The North West of England is spoilt for choice when it comes to walking trails. Home to incredible National Parks including the Lake District, it’s easy to focus our walking attention on the ‘big names’.
Whilst these areas undoubtedly offer the walker incredible and varied experiences, the North West has so many different fantastic walks to offer.
We’ve selected what we think are the best walks in the north west:
- Catbells, Lake District
Yes, we’re starting with the Lake District, and with good reason. Catbells is a short but decent climb and scramble giving you an excellent taste of all that the Lake District has to offer. The views are incredible and worthy of a much tougher walk. A few areas look a little tricky, but this is a well-trodden path, and there’ll always be a slightly easier option if you just look to the side of the main path.
- Sandstone Trail, Cheshire
This wonderful medium-distance walk will be a day well spent as you wander along 11.5 miles of beautiful Cheshire countryside. You’ll feel top of the world as you walk along the sandstone ridge which gives the trail its name. Marvel at the views over the Cheshire plain and enjoy the bracing breeze. This is one part of the longer main trail, so you can always come back for more.
- The Tolkien Trail, Lancashire
Starting snug in the Ribble Valley in the beautiful village of Hurst Green, this is a relatively easy 5.5 mile walk that harks back to the writing legend J R Tolkien. Imagine scenes from Lord of the Rings…perhaps you just found The Shire in Middle Earth?
Just to the west of Halifax, these wonderful valleys reward the walker with gentle riverside views as you meander among the woods. This walk is definitely one for Forest Bathing English-style. Pack a picnic and enjoy it by one of the weirs, and do not forget to visit in Bluebell season for a feast for the eyes. The walk takes around an hour and is not far from Hebden Bridge. We do realise that this is debateable to whether it is north-west or not but thought it was too good not to add.
Whether you want to engage the kids in something different, or simply want to spend an evening escaping from it all, this walking trail offers big skies away from light pollution, and a chance to marvel at our universe. It is only around a mile long, but pack up your blankets and come and gaze at the stars.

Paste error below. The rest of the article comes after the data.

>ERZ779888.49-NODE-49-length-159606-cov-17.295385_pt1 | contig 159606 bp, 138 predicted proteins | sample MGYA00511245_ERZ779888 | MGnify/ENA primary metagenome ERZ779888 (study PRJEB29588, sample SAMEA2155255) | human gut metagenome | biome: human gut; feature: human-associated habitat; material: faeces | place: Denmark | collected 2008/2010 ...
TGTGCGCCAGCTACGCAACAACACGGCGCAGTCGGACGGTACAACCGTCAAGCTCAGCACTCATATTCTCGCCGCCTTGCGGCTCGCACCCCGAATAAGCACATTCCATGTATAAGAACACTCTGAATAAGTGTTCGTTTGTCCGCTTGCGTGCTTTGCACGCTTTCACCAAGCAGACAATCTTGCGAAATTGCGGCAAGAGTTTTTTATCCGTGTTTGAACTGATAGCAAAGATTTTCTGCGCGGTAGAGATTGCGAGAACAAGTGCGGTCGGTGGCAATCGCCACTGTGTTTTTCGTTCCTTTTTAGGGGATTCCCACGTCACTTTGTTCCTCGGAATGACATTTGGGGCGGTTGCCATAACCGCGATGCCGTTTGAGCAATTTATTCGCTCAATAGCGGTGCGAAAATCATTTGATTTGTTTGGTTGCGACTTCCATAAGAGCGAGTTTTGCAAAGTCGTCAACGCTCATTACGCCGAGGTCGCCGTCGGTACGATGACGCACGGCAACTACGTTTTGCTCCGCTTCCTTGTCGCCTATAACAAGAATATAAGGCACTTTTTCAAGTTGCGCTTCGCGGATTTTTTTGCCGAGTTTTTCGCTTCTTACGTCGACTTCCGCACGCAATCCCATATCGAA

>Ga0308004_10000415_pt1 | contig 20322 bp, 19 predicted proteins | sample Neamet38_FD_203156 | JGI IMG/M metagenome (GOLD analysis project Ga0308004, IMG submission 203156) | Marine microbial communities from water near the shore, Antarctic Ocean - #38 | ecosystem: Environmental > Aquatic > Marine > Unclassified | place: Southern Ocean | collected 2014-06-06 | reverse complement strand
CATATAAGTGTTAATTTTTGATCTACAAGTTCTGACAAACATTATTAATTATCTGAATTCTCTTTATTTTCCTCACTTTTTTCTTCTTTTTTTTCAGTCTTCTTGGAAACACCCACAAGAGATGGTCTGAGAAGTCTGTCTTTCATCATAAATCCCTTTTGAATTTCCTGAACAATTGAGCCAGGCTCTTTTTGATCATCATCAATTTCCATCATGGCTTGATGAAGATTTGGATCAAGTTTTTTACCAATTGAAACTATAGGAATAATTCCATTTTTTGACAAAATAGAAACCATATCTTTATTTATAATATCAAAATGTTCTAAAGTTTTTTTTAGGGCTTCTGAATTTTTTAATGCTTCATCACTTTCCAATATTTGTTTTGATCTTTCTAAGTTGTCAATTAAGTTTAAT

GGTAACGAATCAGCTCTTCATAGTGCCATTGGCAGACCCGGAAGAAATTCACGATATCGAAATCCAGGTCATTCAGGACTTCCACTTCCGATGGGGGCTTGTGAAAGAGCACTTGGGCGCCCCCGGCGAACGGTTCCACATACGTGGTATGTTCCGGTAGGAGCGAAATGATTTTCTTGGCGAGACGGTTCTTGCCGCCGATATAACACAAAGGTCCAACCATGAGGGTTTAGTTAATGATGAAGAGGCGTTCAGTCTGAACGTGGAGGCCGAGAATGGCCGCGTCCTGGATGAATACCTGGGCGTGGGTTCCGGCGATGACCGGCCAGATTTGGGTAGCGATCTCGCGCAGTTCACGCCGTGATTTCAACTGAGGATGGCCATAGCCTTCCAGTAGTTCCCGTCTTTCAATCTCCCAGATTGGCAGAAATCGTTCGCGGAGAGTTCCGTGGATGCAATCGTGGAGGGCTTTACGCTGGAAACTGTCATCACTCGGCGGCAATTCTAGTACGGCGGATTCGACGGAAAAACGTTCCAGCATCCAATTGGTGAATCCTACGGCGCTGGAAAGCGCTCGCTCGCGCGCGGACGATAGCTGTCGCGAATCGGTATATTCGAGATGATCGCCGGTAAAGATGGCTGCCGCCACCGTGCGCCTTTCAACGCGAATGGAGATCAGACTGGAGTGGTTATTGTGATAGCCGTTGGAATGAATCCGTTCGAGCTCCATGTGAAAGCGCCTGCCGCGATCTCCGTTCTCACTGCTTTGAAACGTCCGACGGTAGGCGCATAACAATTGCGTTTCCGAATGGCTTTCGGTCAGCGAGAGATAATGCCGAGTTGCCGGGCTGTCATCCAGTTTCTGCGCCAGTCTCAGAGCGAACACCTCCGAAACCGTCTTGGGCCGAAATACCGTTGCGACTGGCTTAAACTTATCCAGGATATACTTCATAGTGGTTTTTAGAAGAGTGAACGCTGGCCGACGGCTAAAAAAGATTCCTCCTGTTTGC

A little bit of a cheat, as this isn’t just one walk. There are a myriad of ways of scaling Scafell Pike, England’s highest mountain. Take your pick and feel like you’ve conquered the world. Definitely not one for the faint-hearted though!
- Preston Guild Wheel Walk, Lancashire
This is a 21-mile walk circling Preston, and bringing the countryside in reach of the city. This bike/hike trail was actually established by the Council, and we say hats off to them. It’s a legacy to the 2012 Preston Guild and takes in a surprisingly diverse range of landscapes. Riverside, woodlands, nature reserves, and docks, this walk has it all.
This walk is great as you can access the start easily by train, and it’s only 12 miles south of Manchester. Enjoy the impressive sandstone escarpment, some undulating farmland, and some wonderful woodlands opening on to impressive views. This is a medium length walk of 4.5 miles, which will take you around 3.5 hours to complete.
A fantastic way to explore the coastal estuary alongside the River Dee, this largely follows a disused railway track and as such makes for nice easy ambling. Starting at Hooton Railway, you’ll take in some great views, and peaceful moments allowing you to spot some local wildlife.
- Historic Houses, Highest Hill, Greater Manchester
This is a walk with a little difference. The 4 or 8 miles (depending on which route you choose) starts at Smithills Hall before climbing up to the top of the highest hill in the West Pennine Moors before enjoying the classic mill village of Barrow Bridge.
So what are you waiting for? Pop on your boots, pack up a picnic, and get out and enjoying walking in the North West.
You can also find more walk destination ideas, great for the summer weather here.